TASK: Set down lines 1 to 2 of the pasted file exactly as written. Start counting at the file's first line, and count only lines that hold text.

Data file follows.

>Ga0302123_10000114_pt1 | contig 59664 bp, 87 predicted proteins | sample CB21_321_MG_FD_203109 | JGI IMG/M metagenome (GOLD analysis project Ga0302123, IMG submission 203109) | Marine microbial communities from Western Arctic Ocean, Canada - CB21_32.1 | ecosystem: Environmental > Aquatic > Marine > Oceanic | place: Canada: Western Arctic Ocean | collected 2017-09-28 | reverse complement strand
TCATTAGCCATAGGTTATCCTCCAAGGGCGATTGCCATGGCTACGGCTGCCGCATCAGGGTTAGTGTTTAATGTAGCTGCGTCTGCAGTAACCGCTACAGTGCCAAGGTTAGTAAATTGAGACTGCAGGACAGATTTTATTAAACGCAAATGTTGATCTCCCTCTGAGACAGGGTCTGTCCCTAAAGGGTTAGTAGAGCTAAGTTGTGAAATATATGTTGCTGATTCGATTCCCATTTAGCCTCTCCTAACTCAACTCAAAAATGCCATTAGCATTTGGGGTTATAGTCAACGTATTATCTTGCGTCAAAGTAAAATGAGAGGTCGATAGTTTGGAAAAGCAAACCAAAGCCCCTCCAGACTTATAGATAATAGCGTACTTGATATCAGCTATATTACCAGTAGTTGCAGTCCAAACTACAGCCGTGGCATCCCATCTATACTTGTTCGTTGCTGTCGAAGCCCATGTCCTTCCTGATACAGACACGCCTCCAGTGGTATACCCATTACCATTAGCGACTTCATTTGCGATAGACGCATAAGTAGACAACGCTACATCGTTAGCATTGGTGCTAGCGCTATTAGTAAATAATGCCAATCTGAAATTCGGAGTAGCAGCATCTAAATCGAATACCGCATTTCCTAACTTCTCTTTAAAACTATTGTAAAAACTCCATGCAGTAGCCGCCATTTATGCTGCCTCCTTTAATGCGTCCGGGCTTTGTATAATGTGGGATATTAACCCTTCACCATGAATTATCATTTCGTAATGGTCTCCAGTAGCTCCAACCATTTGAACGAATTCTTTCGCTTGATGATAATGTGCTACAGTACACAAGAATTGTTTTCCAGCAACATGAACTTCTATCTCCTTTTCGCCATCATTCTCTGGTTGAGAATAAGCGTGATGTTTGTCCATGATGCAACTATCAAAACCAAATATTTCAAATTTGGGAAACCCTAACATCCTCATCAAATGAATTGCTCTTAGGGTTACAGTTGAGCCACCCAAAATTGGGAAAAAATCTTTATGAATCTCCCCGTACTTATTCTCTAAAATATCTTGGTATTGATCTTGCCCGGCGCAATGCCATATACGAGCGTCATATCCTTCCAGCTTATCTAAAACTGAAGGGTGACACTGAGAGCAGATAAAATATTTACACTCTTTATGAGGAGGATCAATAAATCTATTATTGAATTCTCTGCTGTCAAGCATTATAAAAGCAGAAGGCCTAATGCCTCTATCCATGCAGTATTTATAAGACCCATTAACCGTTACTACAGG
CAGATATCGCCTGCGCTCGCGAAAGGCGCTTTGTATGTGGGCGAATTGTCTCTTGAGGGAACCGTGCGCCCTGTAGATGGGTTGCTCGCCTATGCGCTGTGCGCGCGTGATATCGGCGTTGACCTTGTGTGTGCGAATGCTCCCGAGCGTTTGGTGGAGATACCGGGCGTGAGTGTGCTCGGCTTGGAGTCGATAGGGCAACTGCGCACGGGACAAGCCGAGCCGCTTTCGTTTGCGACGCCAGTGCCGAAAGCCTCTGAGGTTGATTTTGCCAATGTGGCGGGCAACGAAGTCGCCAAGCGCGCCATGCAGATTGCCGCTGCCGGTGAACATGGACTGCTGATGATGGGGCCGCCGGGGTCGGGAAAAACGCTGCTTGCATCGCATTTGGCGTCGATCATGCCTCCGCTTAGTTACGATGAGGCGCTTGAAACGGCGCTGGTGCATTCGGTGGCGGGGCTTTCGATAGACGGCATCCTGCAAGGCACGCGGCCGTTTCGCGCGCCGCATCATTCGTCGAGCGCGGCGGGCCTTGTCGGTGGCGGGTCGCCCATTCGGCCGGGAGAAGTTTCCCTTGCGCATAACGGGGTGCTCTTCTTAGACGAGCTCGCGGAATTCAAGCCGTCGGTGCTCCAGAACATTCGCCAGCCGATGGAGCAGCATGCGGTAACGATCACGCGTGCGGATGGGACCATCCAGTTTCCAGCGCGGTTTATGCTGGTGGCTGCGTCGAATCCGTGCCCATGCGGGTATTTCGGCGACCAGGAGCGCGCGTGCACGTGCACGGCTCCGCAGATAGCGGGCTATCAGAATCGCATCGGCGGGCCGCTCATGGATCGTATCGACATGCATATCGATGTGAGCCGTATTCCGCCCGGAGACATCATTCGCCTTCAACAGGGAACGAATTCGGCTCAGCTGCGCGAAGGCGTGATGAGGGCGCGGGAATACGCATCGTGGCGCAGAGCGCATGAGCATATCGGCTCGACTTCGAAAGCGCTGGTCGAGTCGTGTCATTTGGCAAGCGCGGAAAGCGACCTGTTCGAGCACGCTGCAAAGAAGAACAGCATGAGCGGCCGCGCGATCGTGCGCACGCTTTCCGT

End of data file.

>Ga0302123_10000114_pt1 | contig 59664 bp, 87 predicted proteins | sample CB21_321_MG_FD_203109 | JGI IMG/M metagenome (GOLD analysis project Ga0302123, IMG submission 203109) | Marine microbial communities from Western Arctic Ocean, Canada - CB21_32.1 | ecosystem: Environmental > Aquatic > Marine > Oceanic | place: Canada: Western Arctic Ocean | collected 2017-09-28 | reverse complement strand
TCATTAGCCATAGGTTATCCTCCAAGGGCGATTGCCATGGCTACGGCTGCCGCATCAGGGTTAGTGTTTAATGTAGCTGCGTCTGCAGTAACCGCTACAGTGCCAAGGTTAGTAAATTGAGACTGCAGGACAGATTTTATTAAACGCAAATGTTGATCTCCCTCTGAGACAGGGTCTGTCCCTAAAGGGTTAGTAGAGCTAAGTTGTGAAATATATGTTGCTGATTCGATTCCCATTTAGCCTCTCCTAACTCAACTCAAAAATGCCATTAGCATTTGGGGTTATAGTCAACGTATTATCTTGCGTCAAAGTAAAATGAGAGGTCGATAGTTTGGAAAAGCAAACCAAAGCCCCTCCAGACTTATAGATAATAGCGTACTTGATATCAGCTATATTACCAGTAGTTGCAGTCCAAACTACAGCCGTGGCATCCCATCTATACTTGTTCGTTGCTGTCGAAGCCCATGTCCTTCCTGATACAGACACGCCTCCAGTGGTATACCCATTACCATTAGCGACTTCATTTGCGATAGACGCATAAGTAGACAACGCTACATCGTTAGCATTGGTGCTAGCGCTATTAGTAAATAATGCCAATCTGAAATTCGGAGTAGCAGCATCTAAATCGAATACCGCATTTCCTAACTTCTCTTTAAAACTATTGTAAAAACTCCATGCAGTAGCCGCCATTTATGCTGCCTCCTTTAATGCGTCCGGGCTTTGTATAATGTGGGATATTAACCCTTCACCATGAATTATCATTTCGTAATGGTCTCCAGTAGCTCCAACCATTTGAACGAATTCTTTCGCTTGATGATAATGTGCTACAGTACACAAGAATTGTTTTCCAGCAACATGAACTTCTATCTCCTTTTCGCCATCATTCTCTGGTTGAGAATAAGCGTGATGTTTGTCCATGATGCAACTATCAAAACCAAATATTTCAAATTTGGGAAACCCTAACATCCTCATCAAATGAATTGCTCTTAGGGTTACAGTTGAGCCACCCAAAATTGGGAAAAAATCTTTATGAATCTCCCCGTACTTATTCTCTAAAATATCTTGGTATTGATCTTGCCCGGCGCAATGCCATATACGAGCGTCATATCCTTCCAGCTTATCTAAAACTGAAGGGTGACACTGAGAGCAGATAAAATATTTACACTCTTTATGAGGAGGATCAATAAATCTATTATTGAATTCTCTGCTGTCAAGCATTATAAAAGCAGAAGGCCTAATGCCTCTATCCATGCAGTATTTATAAGACCCATTAACCGTTACTACAGG